The allure of a tiny home or tiny office appeals to a growing number of people and we are seeing many creative uses. Besides being used as a primary residence, tiny homes are now being utilized as a backyard sanctuary, office or school workspace ‘in a box’, business outlet separate from a residence, short or long term rental – the enticing list goes on. And the investment opportunity appears to be equally alluring. In research we recently posted, we found 72% would consider buying a tiny home to serve as an investment property. For investors, the tax planning strategic question is whether the tiny home or tiny office qualifies for tax deferred 1031 treatment?
The simple answer is yes – with proper planning.
Section 1031 of the Internal Revenue Code allows you to sell your investment real estate and purchase other investment or business use real estate and defer taxes on the gain.
For investors selling investment real estate and looking to purchase tiny houses as their 1031 Exchange Replacement Properties, there are a few things to consider:
- LAND. As 1031 Replacement Property, a tiny home/office cannot be put on land or property that you already own (i.e. in your backyard). However, you could purchase new Replacement Property such as a rental home, vacant land or even multi-unit property, conducting a Reverse Build-to-Suit Exchange to add one tiny home/office (or many).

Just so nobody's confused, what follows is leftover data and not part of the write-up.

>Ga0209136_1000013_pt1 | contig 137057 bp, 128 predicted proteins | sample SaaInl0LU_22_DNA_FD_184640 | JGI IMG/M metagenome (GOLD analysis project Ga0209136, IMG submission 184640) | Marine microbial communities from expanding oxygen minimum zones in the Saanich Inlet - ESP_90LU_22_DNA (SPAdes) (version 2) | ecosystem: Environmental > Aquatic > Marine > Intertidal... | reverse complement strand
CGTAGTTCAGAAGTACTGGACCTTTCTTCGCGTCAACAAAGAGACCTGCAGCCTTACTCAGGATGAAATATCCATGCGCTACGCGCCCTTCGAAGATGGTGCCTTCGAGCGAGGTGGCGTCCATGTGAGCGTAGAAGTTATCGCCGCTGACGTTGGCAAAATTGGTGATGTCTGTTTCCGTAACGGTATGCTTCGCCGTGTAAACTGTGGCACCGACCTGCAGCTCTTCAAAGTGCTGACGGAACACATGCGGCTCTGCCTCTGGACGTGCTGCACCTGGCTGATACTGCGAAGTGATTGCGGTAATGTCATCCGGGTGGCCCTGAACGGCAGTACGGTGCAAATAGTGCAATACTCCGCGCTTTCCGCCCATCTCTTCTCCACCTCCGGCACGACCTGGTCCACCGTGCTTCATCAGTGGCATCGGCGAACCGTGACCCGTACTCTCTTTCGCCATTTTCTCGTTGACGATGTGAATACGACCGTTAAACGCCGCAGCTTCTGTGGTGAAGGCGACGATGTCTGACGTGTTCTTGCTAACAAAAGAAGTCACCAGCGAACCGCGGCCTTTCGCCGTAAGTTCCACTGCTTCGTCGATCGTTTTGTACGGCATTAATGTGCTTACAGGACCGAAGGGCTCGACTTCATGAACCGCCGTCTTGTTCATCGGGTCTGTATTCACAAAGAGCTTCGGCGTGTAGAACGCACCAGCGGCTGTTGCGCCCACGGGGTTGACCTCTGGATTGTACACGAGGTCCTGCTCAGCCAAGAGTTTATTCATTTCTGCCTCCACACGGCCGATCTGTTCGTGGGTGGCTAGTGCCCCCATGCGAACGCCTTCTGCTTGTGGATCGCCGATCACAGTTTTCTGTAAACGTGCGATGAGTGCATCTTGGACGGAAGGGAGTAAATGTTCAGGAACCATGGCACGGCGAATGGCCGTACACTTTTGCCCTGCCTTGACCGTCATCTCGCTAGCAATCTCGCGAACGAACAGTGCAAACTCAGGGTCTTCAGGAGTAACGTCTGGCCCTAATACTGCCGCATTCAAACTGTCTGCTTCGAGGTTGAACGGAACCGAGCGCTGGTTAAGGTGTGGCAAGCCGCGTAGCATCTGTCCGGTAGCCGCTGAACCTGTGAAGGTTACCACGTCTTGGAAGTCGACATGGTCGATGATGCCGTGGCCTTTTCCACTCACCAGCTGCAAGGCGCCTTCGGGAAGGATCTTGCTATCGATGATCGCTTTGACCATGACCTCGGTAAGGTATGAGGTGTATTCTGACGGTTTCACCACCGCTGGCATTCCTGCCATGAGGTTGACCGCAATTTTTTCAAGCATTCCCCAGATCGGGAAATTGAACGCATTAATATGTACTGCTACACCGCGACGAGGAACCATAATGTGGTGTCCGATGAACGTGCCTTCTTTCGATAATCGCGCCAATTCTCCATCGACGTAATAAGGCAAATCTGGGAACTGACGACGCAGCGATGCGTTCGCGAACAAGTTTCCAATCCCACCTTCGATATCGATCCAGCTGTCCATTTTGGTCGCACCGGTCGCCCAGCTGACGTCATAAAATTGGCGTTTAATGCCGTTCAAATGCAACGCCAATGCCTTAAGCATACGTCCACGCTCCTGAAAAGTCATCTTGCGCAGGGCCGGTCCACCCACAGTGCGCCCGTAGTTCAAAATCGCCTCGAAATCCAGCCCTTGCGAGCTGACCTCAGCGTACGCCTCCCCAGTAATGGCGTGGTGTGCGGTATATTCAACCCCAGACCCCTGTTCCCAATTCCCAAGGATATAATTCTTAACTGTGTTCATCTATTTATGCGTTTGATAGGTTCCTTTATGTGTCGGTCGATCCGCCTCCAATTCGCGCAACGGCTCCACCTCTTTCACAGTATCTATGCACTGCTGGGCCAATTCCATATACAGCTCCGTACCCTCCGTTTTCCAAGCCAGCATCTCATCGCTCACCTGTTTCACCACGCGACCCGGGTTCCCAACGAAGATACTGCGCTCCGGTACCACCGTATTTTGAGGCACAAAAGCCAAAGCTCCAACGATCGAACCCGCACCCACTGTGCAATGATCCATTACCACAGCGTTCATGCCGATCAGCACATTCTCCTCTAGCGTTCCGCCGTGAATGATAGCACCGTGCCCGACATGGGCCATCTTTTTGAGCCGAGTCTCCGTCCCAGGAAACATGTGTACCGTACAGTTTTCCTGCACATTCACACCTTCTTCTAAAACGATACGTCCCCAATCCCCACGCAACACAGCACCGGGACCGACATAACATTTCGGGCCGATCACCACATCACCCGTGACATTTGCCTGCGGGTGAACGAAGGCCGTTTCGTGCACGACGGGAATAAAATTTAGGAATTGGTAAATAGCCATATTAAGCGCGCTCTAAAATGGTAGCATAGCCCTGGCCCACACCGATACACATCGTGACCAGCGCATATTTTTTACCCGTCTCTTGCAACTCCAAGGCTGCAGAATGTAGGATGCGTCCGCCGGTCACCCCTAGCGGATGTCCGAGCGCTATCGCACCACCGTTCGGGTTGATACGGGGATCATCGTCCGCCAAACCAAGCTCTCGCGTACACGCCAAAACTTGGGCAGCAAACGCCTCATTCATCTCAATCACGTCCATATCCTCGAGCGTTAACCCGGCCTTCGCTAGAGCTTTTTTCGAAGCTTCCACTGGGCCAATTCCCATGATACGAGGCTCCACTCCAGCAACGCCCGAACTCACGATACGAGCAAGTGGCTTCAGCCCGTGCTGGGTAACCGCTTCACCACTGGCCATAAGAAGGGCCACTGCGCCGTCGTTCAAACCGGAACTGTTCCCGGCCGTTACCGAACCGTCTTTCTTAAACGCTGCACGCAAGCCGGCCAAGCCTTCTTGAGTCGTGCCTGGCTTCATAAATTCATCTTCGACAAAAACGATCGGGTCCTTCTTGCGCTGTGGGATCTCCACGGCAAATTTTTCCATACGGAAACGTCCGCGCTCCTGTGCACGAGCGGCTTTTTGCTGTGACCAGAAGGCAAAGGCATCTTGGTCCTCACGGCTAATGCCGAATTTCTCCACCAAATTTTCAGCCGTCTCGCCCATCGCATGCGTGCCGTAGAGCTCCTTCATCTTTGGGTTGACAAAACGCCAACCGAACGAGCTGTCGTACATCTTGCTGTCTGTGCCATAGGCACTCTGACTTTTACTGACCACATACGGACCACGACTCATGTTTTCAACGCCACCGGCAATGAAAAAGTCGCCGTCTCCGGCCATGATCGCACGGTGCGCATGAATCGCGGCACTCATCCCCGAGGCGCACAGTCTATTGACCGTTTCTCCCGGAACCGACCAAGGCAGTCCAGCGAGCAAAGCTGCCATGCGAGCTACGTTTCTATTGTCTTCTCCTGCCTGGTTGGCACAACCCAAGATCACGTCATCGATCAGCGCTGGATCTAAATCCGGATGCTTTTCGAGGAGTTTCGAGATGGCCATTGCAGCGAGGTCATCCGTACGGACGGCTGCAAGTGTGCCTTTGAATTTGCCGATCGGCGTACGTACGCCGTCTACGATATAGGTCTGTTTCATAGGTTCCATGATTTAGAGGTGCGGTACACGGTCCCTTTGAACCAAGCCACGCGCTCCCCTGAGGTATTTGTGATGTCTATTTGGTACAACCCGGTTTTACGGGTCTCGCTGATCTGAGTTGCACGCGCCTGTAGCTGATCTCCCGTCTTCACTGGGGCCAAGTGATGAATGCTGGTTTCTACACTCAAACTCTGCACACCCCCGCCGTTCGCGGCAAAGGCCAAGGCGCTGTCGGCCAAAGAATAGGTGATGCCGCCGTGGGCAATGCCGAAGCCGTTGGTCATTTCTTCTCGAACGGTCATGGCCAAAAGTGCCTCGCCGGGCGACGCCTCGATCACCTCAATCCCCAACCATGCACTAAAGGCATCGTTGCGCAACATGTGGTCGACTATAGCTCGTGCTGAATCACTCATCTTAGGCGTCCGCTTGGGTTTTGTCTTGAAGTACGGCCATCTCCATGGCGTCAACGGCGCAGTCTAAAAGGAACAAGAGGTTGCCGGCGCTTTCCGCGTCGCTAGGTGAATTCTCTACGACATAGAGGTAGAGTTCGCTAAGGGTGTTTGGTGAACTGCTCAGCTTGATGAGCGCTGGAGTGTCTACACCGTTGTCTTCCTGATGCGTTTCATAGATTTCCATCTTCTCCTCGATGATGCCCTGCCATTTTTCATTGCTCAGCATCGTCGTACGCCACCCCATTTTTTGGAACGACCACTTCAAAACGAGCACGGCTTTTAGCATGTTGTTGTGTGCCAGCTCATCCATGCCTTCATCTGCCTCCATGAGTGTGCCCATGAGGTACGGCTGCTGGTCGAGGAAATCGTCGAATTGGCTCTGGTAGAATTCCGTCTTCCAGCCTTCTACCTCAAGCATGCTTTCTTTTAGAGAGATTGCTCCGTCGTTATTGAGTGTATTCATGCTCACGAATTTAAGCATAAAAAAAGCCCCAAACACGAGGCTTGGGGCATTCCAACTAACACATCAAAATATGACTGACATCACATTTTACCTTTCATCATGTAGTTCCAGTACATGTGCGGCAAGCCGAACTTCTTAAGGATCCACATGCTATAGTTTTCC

- PORTABILITY. Moveable properties are not considered real estate, so they cannot be exchanged. If the tiny home/office has wheels or is built on a flatbed vehicle, you’re out of luck. For 1031 treatment, a tiny home/office needs to be a permanent structure. And be sure to check with your county for clear definition on a “small house”, any zoning requirements or other restrictions.
- USAGE. If your intention is to use a tiny home/office strictly for personal use, it will not qualify for 1031 tax deferral. However, if intent is for investment purposes, read Revenue Procedure 2008-16 which provides safe harbor rules for dwelling units.
For investors or prospective investors interested in tiny home/office investment, with proper advance planning, a future 1031 Exchange may be possible.
- If your intention is to rent the tiny home/office (i.e. Airbnb/VRBO or longer term rental/lease), this positions you well for a future 1031. A tiny home/office may become a ”dual use” property and qualify for gain exclusion under Section 121 (the primary residence exemption) and the tiny home/office as business or investment real estate being eligible for tax deferral under Section 1031. This could be a dual win with immediate rental income and increased property value.
- You may be able to declare a tiny home/office as a home office for tax purposes. Again, when you sell your property, a portion of the property can be used for tax deferred 1031 Exchange.
There are many opportunities to take advantage of tax deferral by using a 1031 Exchange for tiny homes or offices – immediately or in the future. And for millennials or first time investors, a tiny home may be a great first step to dally in real estate investment, opening up the potential power of 1031 tax deferral.
As with any 1031 Exchange, it’s important that you talk to your tax and legal advisors on how to best structure. Then reach out to the experts at IPX1031 to facilitate your 1031 investment opportunity.
Opportunities of the 1031 Exchange
Survey Reveals America’s Ideal Tiny Home and Tiny Office
Do Vacation and Second Homes Qualify?
How to Buy Your Vacation Home with a 1031 Exchange
How to Maximize 1031 Via Your Home Office
2 Is Better Than 1: A 1031 Win with Dual Use Property